In addition to the updated research on plan participants use of TDFs, ING U.S. Investment Management has published”Rethinking Glide Path Design – A Holistic Approach,”a detailed analysis of how to align investment portfolio risk with the retirement objectives of participants at every stage in the plan life cycle. Understanding participant demographics and knowing their preferences allows us to create custom glide paths which are designed specifically for individual plans.
“A glide path design needs to take into account the risks of the investment portfolio relative to the overall retirement goals of plan participants over the course of a full life cycle,” says Frank Van Etten, deputy chief investment officer, multi-asset strategies and solutions. “This helps maximize the probability of successful retirement – namely, allowing participants to maintain their lifestyles in retirement while not outliving their assets. To accomplish this, the investment decision at every stage of the life cycle must incorporate a holistic perspective in which in-retirement objectives are driving the process.”
ING U.S. Investment Management, in collaboration with the ING Retirement Research Institute, conducted an online survey of 1,017 employer-sponsored retirement plan participants between September 16, 2013 and September 20, 2013. At 90% confidence, the margin of error in the study was +/- 3.5%. Of the respondents, 500 invested in a TDF within their plan, while 517 did not. All respondents to the survey were currently contributing to an employer-sponsored defined contribution plan, were age 25 or older, and were the primary/joint financial decision maker for their account. The survey included plans of all employer sizes. The data was weighted by household income, age and gender, among other variables, to more closely represent the demographics of the general retirement plan population. To prevent bias, ING U.S. Investment Management was not identified as the sponsor of the research.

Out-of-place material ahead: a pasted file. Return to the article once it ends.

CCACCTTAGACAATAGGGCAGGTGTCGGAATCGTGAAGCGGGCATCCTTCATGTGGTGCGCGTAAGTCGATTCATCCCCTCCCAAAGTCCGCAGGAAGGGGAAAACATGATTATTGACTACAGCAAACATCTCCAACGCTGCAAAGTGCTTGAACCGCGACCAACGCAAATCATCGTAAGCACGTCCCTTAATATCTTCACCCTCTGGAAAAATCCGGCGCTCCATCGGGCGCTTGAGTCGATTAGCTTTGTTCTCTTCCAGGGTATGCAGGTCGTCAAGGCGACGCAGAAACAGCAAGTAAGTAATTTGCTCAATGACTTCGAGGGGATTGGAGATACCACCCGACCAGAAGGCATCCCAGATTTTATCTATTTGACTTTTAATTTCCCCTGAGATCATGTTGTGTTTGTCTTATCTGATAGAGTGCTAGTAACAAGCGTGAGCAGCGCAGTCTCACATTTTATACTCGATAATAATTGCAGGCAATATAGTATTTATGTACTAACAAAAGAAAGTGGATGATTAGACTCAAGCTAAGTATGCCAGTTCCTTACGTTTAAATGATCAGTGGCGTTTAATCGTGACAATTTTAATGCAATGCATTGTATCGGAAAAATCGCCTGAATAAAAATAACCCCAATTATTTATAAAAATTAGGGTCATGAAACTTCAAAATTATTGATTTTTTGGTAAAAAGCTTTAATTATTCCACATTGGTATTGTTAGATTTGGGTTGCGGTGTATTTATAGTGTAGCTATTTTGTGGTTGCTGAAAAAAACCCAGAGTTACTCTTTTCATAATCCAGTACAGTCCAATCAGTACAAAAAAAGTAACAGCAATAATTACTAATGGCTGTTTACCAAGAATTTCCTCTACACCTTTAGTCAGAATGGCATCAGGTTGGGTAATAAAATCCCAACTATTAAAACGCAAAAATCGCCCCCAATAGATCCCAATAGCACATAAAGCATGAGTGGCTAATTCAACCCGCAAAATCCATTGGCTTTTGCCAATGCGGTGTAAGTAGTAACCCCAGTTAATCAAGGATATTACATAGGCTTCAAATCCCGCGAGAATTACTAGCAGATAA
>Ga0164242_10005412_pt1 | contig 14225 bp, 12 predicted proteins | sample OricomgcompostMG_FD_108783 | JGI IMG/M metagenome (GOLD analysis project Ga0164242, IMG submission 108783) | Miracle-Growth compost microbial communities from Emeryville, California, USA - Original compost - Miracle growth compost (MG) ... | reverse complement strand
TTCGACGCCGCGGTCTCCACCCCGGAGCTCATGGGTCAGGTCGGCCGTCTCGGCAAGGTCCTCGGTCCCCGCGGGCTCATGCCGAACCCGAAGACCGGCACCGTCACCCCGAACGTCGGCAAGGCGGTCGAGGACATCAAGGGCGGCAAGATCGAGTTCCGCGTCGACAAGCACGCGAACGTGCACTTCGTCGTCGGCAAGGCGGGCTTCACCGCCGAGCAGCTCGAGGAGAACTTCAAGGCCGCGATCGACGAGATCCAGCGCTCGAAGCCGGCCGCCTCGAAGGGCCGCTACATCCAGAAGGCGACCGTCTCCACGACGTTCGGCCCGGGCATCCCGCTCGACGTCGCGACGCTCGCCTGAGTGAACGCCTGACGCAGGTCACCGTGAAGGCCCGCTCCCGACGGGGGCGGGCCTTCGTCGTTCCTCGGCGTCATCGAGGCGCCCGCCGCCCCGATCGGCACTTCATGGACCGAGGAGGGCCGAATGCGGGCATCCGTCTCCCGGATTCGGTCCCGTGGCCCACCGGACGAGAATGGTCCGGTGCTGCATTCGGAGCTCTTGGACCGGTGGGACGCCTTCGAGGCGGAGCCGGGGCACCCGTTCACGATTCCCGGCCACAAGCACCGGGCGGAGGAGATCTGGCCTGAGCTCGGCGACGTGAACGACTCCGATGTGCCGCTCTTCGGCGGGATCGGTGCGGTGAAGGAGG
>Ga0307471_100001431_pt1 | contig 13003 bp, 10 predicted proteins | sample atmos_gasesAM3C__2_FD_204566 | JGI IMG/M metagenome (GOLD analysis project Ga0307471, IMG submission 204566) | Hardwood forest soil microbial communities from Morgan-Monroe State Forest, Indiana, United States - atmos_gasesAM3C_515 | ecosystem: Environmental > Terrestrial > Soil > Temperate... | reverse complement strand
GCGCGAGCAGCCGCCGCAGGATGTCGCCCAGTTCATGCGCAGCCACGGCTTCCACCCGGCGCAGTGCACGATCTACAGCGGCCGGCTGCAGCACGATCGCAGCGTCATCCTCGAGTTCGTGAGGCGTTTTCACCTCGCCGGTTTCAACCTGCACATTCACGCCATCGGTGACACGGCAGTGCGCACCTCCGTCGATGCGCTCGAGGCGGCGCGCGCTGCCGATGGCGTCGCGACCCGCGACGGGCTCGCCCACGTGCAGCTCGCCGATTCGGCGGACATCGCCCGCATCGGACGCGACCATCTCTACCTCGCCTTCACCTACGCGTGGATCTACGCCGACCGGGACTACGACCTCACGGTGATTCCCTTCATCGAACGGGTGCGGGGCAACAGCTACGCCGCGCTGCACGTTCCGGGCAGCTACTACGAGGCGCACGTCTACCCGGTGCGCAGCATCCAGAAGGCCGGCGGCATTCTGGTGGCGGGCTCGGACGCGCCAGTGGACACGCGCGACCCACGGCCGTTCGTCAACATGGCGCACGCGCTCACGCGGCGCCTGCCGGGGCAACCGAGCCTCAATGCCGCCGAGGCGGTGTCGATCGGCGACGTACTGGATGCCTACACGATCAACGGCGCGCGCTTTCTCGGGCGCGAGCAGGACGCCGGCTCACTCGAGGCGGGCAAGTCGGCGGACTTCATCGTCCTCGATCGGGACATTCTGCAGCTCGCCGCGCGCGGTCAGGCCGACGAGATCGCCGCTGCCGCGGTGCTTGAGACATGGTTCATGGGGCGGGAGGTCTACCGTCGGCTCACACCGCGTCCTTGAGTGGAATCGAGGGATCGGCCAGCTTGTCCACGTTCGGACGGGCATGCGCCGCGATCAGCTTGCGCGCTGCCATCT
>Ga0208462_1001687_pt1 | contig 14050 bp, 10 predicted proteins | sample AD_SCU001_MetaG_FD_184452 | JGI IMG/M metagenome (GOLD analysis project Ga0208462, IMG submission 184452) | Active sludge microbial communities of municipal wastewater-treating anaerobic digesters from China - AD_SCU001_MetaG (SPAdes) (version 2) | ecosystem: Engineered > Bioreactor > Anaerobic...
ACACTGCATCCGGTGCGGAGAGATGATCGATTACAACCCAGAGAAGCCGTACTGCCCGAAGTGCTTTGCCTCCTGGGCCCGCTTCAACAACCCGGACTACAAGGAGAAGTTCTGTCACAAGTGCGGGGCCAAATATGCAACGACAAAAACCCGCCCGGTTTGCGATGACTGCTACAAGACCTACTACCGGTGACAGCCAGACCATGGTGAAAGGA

There is no guarantee that any investment option will achieve its stated objective. Principal value fluctuates and there is no guarantee of value at any time, including the target date. The “target date” is the approximate date when you plan to start withdrawing your money. When your target date is reached, you may have more or less than the original amount invested. For each target date Portfolio, until the day prior to its Target Date, the Portfolio will seek to provide total returns consistent with an asset allocation targeted for an investor who is retiring in approximately each Portfolio’s designation Target Year. Prior to choosing a Target Date Portfolio, investors are strongly encouraged to review and understand the Portfolio’s objectives and its composition of stocks and bonds, and how the asset allocation will change over time as the target date nears. No two investors are alike and one should not assume that just because they intend to retire in the year corresponding to the Target Date that that specific Portfolio is appropriate and suitable to their risk tolerance. It is recommended that an investor consider carefully the possibility of capital loss in each of the target date Portfolios, the likelihood and magnitude of which will be dependent upon the Portfolio’s asset allocation.
Stocks are more volatile than bonds, and portfolios with a higher concentration of stocks are more likely to experience greater fluctuations in value than portfolios with a higher concentration in bonds. Foreign stocks and small and mid-cap stocks may be more volatile than large-cap stocks. Investing in bonds also entails credit risk and interest rate risk. Generally, investors with longer timeframes can consider assuming more risk in their investment portfolio.